Dayla's Reviews > The Program

The Program by Suzanne Young
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Review first appeared on my blog: Book Addict 24-7

I received a copy from Edelweiss in exchange for an honest review

True to the creepy synopsis and cover, Suzanne Young's The Program is a disturbing portrayal of a world where suicide grows rampant and is classified as a mental disease that is catching, especially in teenagers. Between the scary idea that the government could give such power to industries much like "The Program", and that teenagers facing the increasing difficulties in their world can be classified as suicidal, Young's novel is not only original, but effectively eye-opening and thought-provoking.

Sloane, the protagonist, is perhaps one of those fortunate characters that we can't exactly hate. We see her decisions, we see her world beyond the knowledge that she is capable of holding--thanks to "The Program"--, yet we can't really outright blame her. If you don't know what's good or bad for you, how can you make the "right" decision? If your previously known world is a blank for you, would what we classify as right and wrong be the same for you?

What immediately caught my eye was the romantic aspect of The Program. It drives Sloane forward, even as her familiar world disintegrates from her memory. It also isn't one of those immediate romances that the protagonist encounters at the beginning of the novel. Instead, we are introduced to this powerful couple who vow to stand against the world, even if they have to make dire decisions. What I liked about this is that while Sloane's world does revolve around her relationship with James, she uses the difficulties they face as a way of growing and overcoming the chains of their society.

Perhaps one of the best, and most frustrating parts of The Program are when Sloane encounters the antagonist: "The Program". We are made to really hate this organization, even as they promise Sloane that they are healing her. This is where being an observer becomes useful. Whereas Sloane and her parents see only what "The Program" wants them to see, we are privy to everything. In a way, this is kind of awesome because we hope and hope that Sloane will also learn of what is happening. We root for her because of the powerful character she was at the beginning of the novel.

The pacing was less than stellar. The beginning of The Program, though used to build up the importance of Sloane and James' relationship, dragged a bit and I often found myself wondering when the intriguing parts would come. Instead, we are plagued with Sloane's depression and the dread that something bad is about to happen...the issue is that it took to long to get to said "something bad".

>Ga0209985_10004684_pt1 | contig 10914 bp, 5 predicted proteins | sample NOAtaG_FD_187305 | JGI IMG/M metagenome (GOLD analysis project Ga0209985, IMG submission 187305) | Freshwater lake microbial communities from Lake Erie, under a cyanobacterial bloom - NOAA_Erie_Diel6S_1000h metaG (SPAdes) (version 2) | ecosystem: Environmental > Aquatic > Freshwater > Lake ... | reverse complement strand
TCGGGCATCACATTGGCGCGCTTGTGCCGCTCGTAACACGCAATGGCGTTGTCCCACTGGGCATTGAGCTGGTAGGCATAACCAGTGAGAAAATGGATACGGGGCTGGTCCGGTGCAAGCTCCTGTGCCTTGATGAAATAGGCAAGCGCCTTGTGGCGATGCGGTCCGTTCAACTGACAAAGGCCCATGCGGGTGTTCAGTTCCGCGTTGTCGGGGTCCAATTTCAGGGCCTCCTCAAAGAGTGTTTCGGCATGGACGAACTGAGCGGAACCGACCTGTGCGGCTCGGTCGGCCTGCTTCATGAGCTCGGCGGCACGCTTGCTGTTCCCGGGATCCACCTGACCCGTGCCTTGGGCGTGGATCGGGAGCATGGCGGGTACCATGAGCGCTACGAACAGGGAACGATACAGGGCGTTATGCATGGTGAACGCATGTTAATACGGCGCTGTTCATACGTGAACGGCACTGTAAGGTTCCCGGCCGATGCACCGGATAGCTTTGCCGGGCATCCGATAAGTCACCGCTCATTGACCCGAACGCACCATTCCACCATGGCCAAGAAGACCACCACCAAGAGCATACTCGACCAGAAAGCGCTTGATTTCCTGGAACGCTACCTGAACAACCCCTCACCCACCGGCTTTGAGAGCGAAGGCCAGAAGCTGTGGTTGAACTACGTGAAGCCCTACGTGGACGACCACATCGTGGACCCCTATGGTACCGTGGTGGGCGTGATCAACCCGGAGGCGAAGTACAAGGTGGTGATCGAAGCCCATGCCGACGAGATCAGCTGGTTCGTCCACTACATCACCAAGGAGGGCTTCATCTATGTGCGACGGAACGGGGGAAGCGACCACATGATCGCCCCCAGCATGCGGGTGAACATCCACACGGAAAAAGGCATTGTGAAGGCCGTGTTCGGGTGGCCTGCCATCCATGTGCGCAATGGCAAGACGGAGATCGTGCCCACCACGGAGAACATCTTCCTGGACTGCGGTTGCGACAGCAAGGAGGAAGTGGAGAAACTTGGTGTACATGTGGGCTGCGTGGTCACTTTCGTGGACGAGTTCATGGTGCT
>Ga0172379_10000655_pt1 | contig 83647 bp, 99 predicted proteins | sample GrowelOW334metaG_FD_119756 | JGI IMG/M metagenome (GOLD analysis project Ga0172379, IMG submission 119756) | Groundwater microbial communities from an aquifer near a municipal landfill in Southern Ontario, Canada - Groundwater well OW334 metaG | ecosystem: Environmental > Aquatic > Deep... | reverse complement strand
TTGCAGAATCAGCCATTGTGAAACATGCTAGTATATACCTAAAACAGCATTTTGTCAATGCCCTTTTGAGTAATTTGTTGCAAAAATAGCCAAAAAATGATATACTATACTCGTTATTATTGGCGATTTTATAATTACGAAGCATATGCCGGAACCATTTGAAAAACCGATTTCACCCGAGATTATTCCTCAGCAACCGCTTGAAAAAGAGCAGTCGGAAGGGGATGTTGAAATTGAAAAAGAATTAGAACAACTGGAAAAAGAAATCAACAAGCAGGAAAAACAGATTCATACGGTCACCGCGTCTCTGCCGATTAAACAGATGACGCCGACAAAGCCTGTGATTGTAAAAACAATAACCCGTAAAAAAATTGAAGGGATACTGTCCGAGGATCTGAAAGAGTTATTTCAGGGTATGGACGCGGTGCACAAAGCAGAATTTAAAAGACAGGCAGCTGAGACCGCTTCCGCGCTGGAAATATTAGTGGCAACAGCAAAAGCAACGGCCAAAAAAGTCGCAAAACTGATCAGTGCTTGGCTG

Keeping that in mind though, once Sloane enters "The Program" then everything becomes much more interesting. We connect a lot more with the characters, the storyline becomes addicting, and we start to truly root for Sloane.

Also, I've never been a fan of characters who have long internal dialogues when they are on a limited amount of time. There is no sense of urgency in their thoughts, despite the urgent situation. This happens quite a bit in The Program and let me just say that if I could shake Sloane into shape, I would have.

The epilogue was fantastically creepy. It hints at just how every action has consequences and how, though we strive to move forward and forget our pasts, we will always fall back and repeat what has happened.

One of the interesting quotes I found in Young's novel is, "I think that sometimes the only real thing is now" (Young), which ironically touches on the fact that yes, we do need to live in the here and now, but what if our pasts can save us from the here and now? This quote forces the reader to ponder what life would be like if we just simply lived in the present, rather than let our pasts mitigate our actions.

I recommend The Program to fans of dystopian fiction that hits a little too close to home, and deals with the painfully familiar topic of teen suicide. The romance in this novel is powerful and shows just how strong our hearts are when it comes to judging character and knowing what we truly want, despite our pasts being a distant memory and the present our only reality.
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Reading Progress

05/26/2013 marked as: currently-reading
05/28/2013 marked as: read

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